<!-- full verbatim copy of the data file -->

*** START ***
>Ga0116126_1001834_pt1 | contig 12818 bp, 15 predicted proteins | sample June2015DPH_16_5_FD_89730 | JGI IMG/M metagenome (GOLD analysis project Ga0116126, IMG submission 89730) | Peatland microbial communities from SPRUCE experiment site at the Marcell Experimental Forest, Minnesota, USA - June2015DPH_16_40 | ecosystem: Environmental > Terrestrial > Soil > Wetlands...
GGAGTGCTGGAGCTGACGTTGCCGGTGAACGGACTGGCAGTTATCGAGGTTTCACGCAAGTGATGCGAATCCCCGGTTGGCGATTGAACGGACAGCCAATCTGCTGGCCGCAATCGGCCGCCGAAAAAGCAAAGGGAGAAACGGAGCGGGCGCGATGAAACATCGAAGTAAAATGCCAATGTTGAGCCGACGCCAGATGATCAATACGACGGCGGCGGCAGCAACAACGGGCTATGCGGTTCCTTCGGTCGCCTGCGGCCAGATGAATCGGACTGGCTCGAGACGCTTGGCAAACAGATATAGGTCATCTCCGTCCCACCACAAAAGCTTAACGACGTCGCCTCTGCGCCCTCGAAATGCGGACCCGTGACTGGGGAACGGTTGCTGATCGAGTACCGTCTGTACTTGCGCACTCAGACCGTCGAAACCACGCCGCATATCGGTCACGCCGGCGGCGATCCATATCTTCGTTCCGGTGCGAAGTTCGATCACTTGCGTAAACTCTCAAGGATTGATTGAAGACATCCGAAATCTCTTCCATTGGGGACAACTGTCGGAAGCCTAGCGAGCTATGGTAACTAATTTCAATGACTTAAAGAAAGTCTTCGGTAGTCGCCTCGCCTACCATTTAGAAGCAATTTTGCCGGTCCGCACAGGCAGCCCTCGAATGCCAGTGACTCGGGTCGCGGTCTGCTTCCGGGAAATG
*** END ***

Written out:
>Ga0116126_1001834_pt1 | contig 12818 bp, 15 predicted proteins | sample June2015DPH_16_5_FD_89730 | JGI IMG/M metagenome (GOLD analysis project Ga0116126, IMG submission 89730) | Peatland microbial communities from SPRUCE experiment site at the Marcell Experimental Forest, Minnesota, USA - June2015DPH_16_40 | ecosystem: Environmental > Terrestrial > Soil > Wetlands...
GGAGTGCTGGAGCTGACGTTGCCGGTGAACGGACTGGCAGTTATCGAGGTTTCACGCAAGTGATGCGAATCCCCGGTTGGCGATTGAACGGACAGCCAATCTGCTGGCCGCAATCGGCCGCCGAAAAAGCAAAGGGAGAAACGGAGCGGGCGCGATGAAACATCGAAGTAAAATGCCAATGTTGAGCCGACGCCAGATGATCAATACGACGGCGGCGGCAGCAACAACGGGCTATGCGGTTCCTTCGGTCGCCTGCGGCCAGATGAATCGGACTGGCTCGAGACGCTTGGCAAACAGATATAGGTCATCTCCGTCCCACCACAAAAGCTTAACGACGTCGCCTCTGCGCCCTCGAAATGCGGACCCGTGACTGGGGAACGGTTGCTGATCGAGTACCGTCTGTACTTGCGCACTCAGACCGTCGAAACCACGCCGCATATCGGTCACGCCGGCGGCGATCCATATCTTCGTTCCGGTGCGAAGTTCGATCACTTGCGTAAACTCTCAAGGATTGATTGAAGACATCCGAAATCTCTTCCATTGGGGACAACTGTCGGAAGCCTAGCGAGCTATGGTAACTAATTTCAATGACTTAAAGAAAGTCTTCGGTAGTCGCCTCGCCTACCATTTAGAAGCAATTTTGCCGGTCCGCACAGGCAGCCCTCGAATGCCAGTGACTCGGGTCGCGGTCTGCTTCCGGGAAATG